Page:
The Alchemist and Just Blaze are making New York hip-hop relevant again. I know how pretentious and sweeping this statement is to anyone who doesn’t know much about the Alchemist and Just Blaze; I also know how evident it is to anyone who pays even the vaguest bit of attention to rap music not being made in Atlanta, New Orleans or Houston. But it’s no less true: They’ve made some of the greatest New York anthem beats of the last five years, and I think it’s got a lot to do with the fact that they produce records for artists who aren’t from New York. It’s become a way for these guys to show people outside of the city what they’re doing while also avoiding the panhandling that comes with the tired and archaic “Let’s bring the Apple back” shit.
All of this is ironic, because the Alchemist isn’t even from New York — he’s originally from California — and out of all the many great emcees still left in New York City (and there are a lot), he ends up working with the now-awful Mobb Deep more than anyone else. It’s how he got his start, back in ’99 on that group’s last decent album, Murda Muzik, and his loyalty is admirable to say the least. But he’s clearly doing them the bigger favor now.
The Alchemist’s beats — all street lights and grit and geographically unclassifiable — are so good they make Prodigy — who sounds, and I’m not being mean about this, like he’s forgotten how to rap — sound somewhat alive again. They’re so good they can give Tony “Flow Like a Wooden Donut” Yayo the best solo song he’ll probably ever make (“Gunz Is Razors”). They also work perfectly for a skilled dude like Cam’ron, who checks in on The Chemistry Files with the mixtape favorite “Wet Wipes.” The track, synth-blistered with echo-kicks that sound great over the “Da-da-da-da-da-da-da-da-da-da-damn!” thing Cam does, perfectly complements his fly-guy hustler persona, something Killa seems to have adopted from either New Jack City or the ’80s-based drugs-to-riches flick Paid in Full, or both. Veteran AZ, who to everyone’s surprise has been killing verses lately, also feels right at home on “Professional Style.”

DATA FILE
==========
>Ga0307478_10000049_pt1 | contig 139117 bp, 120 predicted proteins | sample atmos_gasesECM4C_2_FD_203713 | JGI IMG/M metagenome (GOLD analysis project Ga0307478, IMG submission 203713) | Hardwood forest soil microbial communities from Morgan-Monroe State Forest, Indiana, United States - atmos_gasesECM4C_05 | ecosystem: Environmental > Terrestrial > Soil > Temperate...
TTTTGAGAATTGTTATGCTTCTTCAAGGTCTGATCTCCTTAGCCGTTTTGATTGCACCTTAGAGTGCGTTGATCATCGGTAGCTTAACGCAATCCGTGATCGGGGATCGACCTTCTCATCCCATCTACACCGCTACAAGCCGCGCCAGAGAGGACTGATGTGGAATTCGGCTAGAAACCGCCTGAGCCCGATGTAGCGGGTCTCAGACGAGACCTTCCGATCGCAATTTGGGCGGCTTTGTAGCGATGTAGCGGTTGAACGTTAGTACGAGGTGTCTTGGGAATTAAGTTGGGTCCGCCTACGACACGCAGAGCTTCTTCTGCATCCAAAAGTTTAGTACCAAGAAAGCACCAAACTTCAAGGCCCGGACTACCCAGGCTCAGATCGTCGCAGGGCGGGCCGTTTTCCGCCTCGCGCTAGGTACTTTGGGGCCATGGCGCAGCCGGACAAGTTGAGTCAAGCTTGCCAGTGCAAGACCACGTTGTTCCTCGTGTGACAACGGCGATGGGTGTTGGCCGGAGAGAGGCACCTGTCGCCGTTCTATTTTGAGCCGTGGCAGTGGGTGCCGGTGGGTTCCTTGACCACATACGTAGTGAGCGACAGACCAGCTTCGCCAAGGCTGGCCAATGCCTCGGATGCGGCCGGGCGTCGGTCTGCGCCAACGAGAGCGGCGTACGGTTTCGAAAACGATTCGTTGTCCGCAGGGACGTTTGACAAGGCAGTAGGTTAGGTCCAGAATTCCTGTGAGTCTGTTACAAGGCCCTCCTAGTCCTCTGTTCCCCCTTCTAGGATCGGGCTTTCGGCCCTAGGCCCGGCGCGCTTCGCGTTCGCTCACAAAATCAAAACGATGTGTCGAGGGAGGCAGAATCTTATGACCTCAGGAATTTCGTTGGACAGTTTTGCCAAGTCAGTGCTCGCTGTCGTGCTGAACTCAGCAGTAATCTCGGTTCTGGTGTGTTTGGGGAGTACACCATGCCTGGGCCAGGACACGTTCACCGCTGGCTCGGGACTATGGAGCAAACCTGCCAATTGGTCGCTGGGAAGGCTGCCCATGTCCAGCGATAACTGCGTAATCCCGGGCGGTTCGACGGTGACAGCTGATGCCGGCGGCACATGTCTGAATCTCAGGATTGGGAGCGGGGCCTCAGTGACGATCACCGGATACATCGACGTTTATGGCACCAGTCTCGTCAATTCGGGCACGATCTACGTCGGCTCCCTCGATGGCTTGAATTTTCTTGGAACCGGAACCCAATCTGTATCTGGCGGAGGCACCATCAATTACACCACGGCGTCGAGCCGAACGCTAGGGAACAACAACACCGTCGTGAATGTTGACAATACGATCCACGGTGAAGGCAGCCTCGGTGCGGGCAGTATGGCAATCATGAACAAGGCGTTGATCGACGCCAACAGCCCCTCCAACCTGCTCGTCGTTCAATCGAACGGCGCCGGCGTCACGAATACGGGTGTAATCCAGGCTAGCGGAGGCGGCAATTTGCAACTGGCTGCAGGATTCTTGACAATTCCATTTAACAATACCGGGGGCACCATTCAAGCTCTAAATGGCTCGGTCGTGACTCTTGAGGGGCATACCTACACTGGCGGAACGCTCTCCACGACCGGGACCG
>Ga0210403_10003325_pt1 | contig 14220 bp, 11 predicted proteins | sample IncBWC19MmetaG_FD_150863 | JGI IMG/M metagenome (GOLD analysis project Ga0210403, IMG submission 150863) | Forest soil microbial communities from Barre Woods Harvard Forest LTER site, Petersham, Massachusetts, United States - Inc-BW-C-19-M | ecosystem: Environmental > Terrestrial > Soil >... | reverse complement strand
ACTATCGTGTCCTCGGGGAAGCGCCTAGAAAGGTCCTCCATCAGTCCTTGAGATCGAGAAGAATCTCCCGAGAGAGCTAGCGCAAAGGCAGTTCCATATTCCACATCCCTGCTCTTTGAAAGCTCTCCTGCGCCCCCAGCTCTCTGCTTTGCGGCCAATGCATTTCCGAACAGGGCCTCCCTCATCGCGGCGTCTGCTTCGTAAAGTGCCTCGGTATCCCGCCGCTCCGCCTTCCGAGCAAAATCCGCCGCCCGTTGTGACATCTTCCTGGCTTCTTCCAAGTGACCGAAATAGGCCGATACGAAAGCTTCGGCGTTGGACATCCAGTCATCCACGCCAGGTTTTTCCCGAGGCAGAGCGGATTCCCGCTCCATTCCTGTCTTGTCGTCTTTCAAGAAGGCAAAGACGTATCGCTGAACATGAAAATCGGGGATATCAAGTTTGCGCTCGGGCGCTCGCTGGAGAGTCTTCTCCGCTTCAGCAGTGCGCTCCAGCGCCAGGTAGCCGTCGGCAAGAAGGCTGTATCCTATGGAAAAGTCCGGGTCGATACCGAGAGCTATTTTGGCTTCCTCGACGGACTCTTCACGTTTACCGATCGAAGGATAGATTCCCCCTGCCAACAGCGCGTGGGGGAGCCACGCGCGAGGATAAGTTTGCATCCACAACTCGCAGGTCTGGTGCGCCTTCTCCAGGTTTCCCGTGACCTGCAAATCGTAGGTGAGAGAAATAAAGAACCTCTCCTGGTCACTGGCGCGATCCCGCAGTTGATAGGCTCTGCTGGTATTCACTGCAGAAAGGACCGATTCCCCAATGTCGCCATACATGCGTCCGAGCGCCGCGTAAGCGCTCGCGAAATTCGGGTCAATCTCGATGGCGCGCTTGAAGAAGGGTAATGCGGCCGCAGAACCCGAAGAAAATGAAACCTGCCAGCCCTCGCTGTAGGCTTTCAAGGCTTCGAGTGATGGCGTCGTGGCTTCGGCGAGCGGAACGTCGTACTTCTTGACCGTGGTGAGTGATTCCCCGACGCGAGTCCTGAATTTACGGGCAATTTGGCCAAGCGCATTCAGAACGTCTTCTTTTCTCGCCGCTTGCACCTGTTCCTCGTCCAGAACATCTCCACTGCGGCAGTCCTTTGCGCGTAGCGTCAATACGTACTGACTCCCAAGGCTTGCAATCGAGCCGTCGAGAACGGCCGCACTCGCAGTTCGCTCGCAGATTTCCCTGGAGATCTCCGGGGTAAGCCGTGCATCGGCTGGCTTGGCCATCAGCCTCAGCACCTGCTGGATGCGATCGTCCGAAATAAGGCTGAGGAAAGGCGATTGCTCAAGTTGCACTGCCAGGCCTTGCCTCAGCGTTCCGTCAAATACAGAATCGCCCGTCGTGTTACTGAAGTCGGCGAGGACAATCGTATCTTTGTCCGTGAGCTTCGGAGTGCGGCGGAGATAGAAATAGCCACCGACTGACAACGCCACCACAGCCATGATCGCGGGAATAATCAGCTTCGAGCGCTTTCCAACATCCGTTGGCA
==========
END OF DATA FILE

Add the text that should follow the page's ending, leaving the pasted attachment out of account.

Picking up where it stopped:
Mobb Deep, in one incarnation or another, still manages to find its way onto six of the mixtape’s seventeen songs (not including Eminem’s troop-rallying intro that references last year’s tour-bus accident that broke a couple of Alchemist’s ribs), and get a lot of undeserved exposure like they did on 1st Infantry, Alchemist’s 2004 debut album. The Chemistry Files is really no worse for it, though it’s pretty obvious the best stuff here is virginal, Al working with people he hasn’t worked with before (at least not extensively) and thankfully side-stepping the awkwardness that often arises when established rappers try out new producers. The best example is Scarface and the Product’s “G Type,” already heard on this year’s great One Hunid but good enough to be one of The Chemistry Files‘ strongest showings. It only strengthens the “New York producers working with non-New York rappers” argument, since neither Scarface nor the Product grew up anywhere near New York City. To his credit, Alchemist doesn’t try to make them sound like they did.
Alchemist Web site (streaming audio)